From their relationships and friendships to their working life and day-to-day social interactions, addiction can have devastating consequences for addicts and their loved ones.
Within this article, we will look at what happens in the brain with addiction.
Anyone can be susceptible to developing an addiction in their lifetime and there are a number of different factors that can cause addiction, including the following:
It was once widely believed that people were unable to overcome their addictions simply because they didn’t want to, or didn’t have enough willpower. Today, however, addiction is recognised as a disease that can impact both the structure and the function of the brain.
The brain is the most dynamic, powerful, and complex organ in the human body, and it is constantly adapting to different environments and stimuli. It regulates temperature, emotion, decision-making, and breathing, as well as physical sensations, cravings, and compulsions.
The powerful chemicals found in drugs and other substances alter the function of the brain, impacting the addict’s mind and body.
Addiction sees the brain go through a process of pleasure recognition and learning, to tolerance and compulsion.
When an addict consumes a harmful, addictive substance, this ignites an intense stimulation of the brain’s reward system, which is responsible for triggering the cravings and habits that cause addicts to become addicted. A surge of dopamine is released into the brain’s reward centre, creating a powerful feeling of pleasure.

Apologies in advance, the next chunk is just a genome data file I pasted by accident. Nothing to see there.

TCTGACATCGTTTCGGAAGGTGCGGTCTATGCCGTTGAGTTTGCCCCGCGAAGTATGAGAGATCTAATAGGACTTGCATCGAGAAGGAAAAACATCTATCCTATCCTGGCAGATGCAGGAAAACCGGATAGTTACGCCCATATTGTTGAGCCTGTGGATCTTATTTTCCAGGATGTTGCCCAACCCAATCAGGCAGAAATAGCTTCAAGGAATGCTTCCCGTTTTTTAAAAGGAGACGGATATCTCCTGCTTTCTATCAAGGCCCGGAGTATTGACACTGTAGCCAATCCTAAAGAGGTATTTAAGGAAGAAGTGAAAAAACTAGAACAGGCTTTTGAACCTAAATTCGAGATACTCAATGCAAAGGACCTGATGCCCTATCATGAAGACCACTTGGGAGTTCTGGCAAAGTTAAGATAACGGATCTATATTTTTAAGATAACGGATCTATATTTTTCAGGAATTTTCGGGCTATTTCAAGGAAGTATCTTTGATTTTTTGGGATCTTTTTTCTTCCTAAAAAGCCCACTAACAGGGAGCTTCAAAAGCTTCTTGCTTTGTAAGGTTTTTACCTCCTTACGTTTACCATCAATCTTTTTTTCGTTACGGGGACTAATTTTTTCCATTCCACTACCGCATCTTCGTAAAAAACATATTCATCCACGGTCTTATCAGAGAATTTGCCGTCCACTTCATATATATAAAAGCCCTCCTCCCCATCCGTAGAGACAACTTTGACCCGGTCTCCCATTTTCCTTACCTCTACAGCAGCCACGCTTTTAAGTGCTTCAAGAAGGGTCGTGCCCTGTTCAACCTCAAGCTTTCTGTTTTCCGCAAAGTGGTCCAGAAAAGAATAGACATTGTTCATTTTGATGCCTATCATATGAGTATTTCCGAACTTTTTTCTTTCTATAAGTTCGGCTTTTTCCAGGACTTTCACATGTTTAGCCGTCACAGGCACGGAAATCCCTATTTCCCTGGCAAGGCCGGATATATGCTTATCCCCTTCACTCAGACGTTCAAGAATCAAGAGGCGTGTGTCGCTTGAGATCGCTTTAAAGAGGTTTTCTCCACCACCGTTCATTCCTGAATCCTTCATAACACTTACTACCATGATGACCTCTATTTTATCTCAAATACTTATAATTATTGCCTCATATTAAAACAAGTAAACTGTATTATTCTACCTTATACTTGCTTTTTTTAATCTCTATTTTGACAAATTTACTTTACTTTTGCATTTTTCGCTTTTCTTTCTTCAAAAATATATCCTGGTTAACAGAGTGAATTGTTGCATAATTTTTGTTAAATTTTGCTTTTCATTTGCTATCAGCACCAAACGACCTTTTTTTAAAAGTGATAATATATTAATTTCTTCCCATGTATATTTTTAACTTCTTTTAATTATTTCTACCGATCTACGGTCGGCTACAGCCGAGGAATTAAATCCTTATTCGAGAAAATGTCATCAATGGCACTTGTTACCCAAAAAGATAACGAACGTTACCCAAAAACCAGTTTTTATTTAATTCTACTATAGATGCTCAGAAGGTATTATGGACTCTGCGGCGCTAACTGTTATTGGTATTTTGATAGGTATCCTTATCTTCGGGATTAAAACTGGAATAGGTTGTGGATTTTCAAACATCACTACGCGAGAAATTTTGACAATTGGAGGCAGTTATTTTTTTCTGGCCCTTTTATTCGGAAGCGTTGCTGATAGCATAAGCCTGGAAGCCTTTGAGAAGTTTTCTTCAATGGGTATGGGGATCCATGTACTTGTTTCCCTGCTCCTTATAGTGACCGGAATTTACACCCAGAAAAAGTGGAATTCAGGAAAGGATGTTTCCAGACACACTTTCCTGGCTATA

This starts to develop into an addiction when dopamine interacts with another neurotransmitter, known as glutamate. This takes over the brain’s reward-related learning system, which is involved in motivation, memory, and pleasure, and overload it.
If the brain is repeatedly exposed to the substance (or behaviour, in the case of addictions such as gambling), the brain is driven to seek it out – that’s when cravings occur.
Of course, over time, the brain adapts. When its receptors are overwhelmed, it produces less dopamine or eliminates dopamine receptors. This means the dopamine has less of an impact on the reward centre, and the substance no longer delivers the pleasure or high that the addict has become used to.
This tolerance leads to compulsion. The brain can remember the pleasure or reward the substance or behaviour delivered, and wants to recreate this feeling. When the brain encounters the emotional cues related to the memory of the reward, intense cravings occur, and compulsion takes over the addict’s thought processes.
This is why addicts struggle to give up the substance that is causing them so much harm and can relapse, even many years later.
Here at ANA Treatments, we provide individually tailored detoxification programmes that have been carefully designed to help our clients to rebuild their lives, gain confidence and re-discover their self-worth. Our mission is to provide our patients with the resilience and tools they need to live a healthy, responsible and productive life, free of addiction.
For us, it’s all about encouraging recovery through support, respect and teaching vital life skills. For further information about our drug and alcohol rehabilitation in Hampshire, please get in touch.